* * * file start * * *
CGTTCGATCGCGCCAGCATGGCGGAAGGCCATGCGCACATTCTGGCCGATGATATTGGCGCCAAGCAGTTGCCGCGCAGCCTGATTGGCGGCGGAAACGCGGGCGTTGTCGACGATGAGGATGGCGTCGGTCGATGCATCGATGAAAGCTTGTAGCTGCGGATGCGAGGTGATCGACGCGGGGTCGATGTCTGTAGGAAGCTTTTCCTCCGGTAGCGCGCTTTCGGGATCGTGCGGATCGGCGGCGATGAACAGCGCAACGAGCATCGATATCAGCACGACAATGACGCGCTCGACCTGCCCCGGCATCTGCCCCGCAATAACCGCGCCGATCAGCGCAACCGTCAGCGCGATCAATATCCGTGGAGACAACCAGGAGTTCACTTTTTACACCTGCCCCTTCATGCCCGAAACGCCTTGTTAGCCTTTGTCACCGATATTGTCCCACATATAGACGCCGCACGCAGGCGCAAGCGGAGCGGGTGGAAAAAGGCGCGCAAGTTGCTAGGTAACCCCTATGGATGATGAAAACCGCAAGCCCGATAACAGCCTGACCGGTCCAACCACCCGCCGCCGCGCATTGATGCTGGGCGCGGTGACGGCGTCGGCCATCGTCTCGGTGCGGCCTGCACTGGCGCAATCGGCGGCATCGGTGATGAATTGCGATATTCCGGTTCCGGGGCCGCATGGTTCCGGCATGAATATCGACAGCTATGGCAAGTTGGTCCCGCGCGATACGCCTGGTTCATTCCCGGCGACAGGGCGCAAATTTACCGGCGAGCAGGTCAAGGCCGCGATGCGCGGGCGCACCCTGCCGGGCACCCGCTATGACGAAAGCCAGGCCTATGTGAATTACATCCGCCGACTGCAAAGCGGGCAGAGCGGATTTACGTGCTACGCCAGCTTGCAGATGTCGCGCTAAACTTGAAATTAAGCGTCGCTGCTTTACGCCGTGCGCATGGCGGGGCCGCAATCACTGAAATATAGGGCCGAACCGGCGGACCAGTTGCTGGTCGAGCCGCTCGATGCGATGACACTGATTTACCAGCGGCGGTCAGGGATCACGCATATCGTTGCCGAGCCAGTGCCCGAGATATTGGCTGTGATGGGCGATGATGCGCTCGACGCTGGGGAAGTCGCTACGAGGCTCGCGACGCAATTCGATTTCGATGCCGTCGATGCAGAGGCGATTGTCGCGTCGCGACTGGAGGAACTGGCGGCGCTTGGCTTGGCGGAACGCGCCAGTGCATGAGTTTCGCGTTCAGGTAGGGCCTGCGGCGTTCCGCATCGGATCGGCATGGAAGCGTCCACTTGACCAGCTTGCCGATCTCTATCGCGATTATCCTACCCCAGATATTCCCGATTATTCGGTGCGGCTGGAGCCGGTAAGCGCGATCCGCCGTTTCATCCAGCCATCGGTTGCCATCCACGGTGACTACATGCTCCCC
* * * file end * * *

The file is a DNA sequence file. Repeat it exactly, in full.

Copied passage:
CGTTCGATCGCGCCAGCATGGCGGAAGGCCATGCGCACATTCTGGCCGATGATATTGGCGCCAAGCAGTTGCCGCGCAGCCTGATTGGCGGCGGAAACGCGGGCGTTGTCGACGATGAGGATGGCGTCGGTCGATGCATCGATGAAAGCTTGTAGCTGCGGATGCGAGGTGATCGACGCGGGGTCGATGTCTGTAGGAAGCTTTTCCTCCGGTAGCGCGCTTTCGGGATCGTGCGGATCGGCGGCGATGAACAGCGCAACGAGCATCGATATCAGCACGACAATGACGCGCTCGACCTGCCCCGGCATCTGCCCCGCAATAACCGCGCCGATCAGCGCAACCGTCAGCGCGATCAATATCCGTGGAGACAACCAGGAGTTCACTTTTTACACCTGCCCCTTCATGCCCGAAACGCCTTGTTAGCCTTTGTCACCGATATTGTCCCACATATAGACGCCGCACGCAGGCGCAAGCGGAGCGGGTGGAAAAAGGCGCGCAAGTTGCTAGGTAACCCCTATGGATGATGAAAACCGCAAGCCCGATAACAGCCTGACCGGTCCAACCACCCGCCGCCGCGCATTGATGCTGGGCGCGGTGACGGCGTCGGCCATCGTCTCGGTGCGGCCTGCACTGGCGCAATCGGCGGCATCGGTGATGAATTGCGATATTCCGGTTCCGGGGCCGCATGGTTCCGGCATGAATATCGACAGCTATGGCAAGTTGGTCCCGCGCGATACGCCTGGTTCATTCCCGGCGACAGGGCGCAAATTTACCGGCGAGCAGGTCAAGGCCGCGATGCGCGGGCGCACCCTGCCGGGCACCCGCTATGACGAAAGCCAGGCCTATGTGAATTACATCCGCCGACTGCAAAGCGGGCAGAGCGGATTTACGTGCTACGCCAGCTTGCAGATGTCGCGCTAAACTTGAAATTAAGCGTCGCTGCTTTACGCCGTGCGCATGGCGGGGCCGCAATCACTGAAATATAGGGCCGAACCGGCGGACCAGTTGCTGGTCGAGCCGCTCGATGCGATGACACTGATTTACCAGCGGCGGTCAGGGATCACGCATATCGTTGCCGAGCCAGTGCCCGAGATATTGGCTGTGATGGGCGATGATGCGCTCGACGCTGGGGAAGTCGCTACGAGGCTCGCGACGCAATTCGATTTCGATGCCGTCGATGCAGAGGCGATTGTCGCGTCGCGACTGGAGGAACTGGCGGCGCTTGGCTTGGCGGAACGCGCCAGTGCATGAGTTTCGCGTTCAGGTAGGGCCTGCGGCGTTCCGCATCGGATCGGCATGGAAGCGTCCACTTGACCAGCTTGCCGATCTCTATCGCGATTATCCTACCCCAGATATTCCCGATTATTCGGTGCGGCTGGAGCCGGTAAGCGCGATCCGCCGTTTCATCCAGCCATCGGTTGCCATCCACGGTGACTACATGCTCCCC